Carbon Negative Cows


A fundamental part of regenerating our farm lands is getting animals back onto the land. In agriculture the invention of synthetic fertilisers resulted in animals being removed from farms and placed on concrete and farm fertility being provided from external sources. In a previous blog we mentioned some of the mounting bills that still have to be paid from that decision. We cannot afford to produce our food in its current environmentally friendly and unsustainable way, we have to produce our fertility in a way that doesn't have these massive environmental externalities. In order to change this crop fields and orchards must once again have animals rotated through them and grasslands need to be grazed as they exist in a symbiotic relationship with grazing animals. And in order to do this we need to continue to farm with animals. However we are constantly told we cannot farm with animals as they are bad for the environment.

Animal agriculture, particularly cattle have been under a concerted attack from the various anti meat movements for many years. What started off as an animal rights campaign quickly morphed into a climate change campaign which was given a major boost when the FAO of the UN released its Livestock's Long Shadow report in 2006. Since then the figures sated in that report have been used and abused in multiple places. Over time they came under criticism from numerous academics and subsequently the authors of the paper have backed down on various points. But the damage was done and the EU started talking about taxing red meat production.

There are two significant problems with science behind the greenhouse gas effects of cattle. Both are dealt with in the attached peer reviewed paper.

Firstly our approach to things is so linear that we generally miss the bigger picture and in the case of greenhouse gasses our approach is all about emissions and reducing emissions. Now this works fine in situations like fossil fuels which are a one way flow, but in the case of natural emissions, like those from cow burps, this is not the case. These emissions are part of a carbon cycle not just a one way emission. Had that cycle not been balanced over the last 40 million years when grasses and ruminants evolved together and took over much of the planet there would have been an associated rise in atmospheric carbon. But there wasn't. Because cow burps and manure are not the same as pollution coming out the exhaust of a car, they are a natural cycle functioning in harmony with other natural cycles if allowed.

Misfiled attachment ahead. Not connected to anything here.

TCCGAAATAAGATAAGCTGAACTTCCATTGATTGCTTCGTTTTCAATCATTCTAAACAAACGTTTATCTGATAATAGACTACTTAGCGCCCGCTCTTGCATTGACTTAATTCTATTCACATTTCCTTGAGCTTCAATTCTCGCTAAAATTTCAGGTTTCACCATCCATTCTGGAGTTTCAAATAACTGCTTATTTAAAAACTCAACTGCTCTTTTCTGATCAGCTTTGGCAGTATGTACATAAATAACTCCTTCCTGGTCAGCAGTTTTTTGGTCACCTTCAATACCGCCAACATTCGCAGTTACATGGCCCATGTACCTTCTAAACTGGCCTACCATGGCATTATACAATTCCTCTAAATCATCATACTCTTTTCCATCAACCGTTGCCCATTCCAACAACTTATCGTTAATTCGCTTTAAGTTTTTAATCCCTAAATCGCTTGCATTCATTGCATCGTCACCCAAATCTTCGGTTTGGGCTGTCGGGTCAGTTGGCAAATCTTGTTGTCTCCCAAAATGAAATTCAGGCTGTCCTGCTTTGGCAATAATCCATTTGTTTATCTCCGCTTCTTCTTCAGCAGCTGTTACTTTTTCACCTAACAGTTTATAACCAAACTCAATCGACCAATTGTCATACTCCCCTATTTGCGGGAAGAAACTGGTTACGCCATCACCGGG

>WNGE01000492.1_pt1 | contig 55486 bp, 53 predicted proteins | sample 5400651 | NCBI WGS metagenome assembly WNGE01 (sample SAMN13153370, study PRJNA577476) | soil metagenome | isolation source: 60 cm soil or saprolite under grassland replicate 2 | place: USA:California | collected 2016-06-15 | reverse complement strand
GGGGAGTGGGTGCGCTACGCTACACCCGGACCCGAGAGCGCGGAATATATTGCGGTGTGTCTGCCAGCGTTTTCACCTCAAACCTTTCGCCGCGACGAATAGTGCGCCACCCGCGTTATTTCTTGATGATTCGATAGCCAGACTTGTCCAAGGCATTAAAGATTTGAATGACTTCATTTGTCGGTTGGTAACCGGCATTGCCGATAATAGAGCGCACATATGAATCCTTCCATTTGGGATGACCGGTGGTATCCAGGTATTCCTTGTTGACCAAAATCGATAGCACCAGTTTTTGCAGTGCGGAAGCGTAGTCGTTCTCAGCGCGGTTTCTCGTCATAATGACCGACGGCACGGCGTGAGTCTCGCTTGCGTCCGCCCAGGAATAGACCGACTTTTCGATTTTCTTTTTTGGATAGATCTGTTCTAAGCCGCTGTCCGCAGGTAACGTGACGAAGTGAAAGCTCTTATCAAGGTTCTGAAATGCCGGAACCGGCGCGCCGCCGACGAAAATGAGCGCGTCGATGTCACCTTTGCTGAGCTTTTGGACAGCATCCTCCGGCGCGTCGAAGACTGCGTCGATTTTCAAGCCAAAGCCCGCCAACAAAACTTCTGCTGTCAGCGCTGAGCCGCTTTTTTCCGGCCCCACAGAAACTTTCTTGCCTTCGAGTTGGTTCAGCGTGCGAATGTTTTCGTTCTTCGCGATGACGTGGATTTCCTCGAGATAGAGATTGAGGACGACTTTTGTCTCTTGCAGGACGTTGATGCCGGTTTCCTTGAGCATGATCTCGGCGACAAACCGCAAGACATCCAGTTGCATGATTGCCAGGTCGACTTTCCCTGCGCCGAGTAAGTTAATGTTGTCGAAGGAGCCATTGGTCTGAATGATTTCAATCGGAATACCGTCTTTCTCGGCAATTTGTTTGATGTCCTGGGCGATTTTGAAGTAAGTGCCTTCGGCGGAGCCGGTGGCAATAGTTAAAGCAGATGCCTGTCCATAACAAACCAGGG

The second problem is the determination of a CO2 equivalence for methane that did not take into account the short lifespan of methane in the atmosphere. As a result methane has been historically been worked out as having 28 times more warming effect than CO2, a figure which drives up ruminant emissions. As the attached paper points out the more recently calculated figure of 8 is a better approximation.

Couple these two significant changes together with cattle being raised on healthy grasslands and cattle production ends up being carbon negative.

This paper does not give all animal production a free pass. If your cows are going to be dunging on concrete or degraded soils with limited soil biology they are not going to be balanced in their carbon cycle.

It's time to focus on agriculture's real pollution problems of factory farming and nitrogen fertiliser dependancy and leave the cows and other ruminants grazing grass alone.

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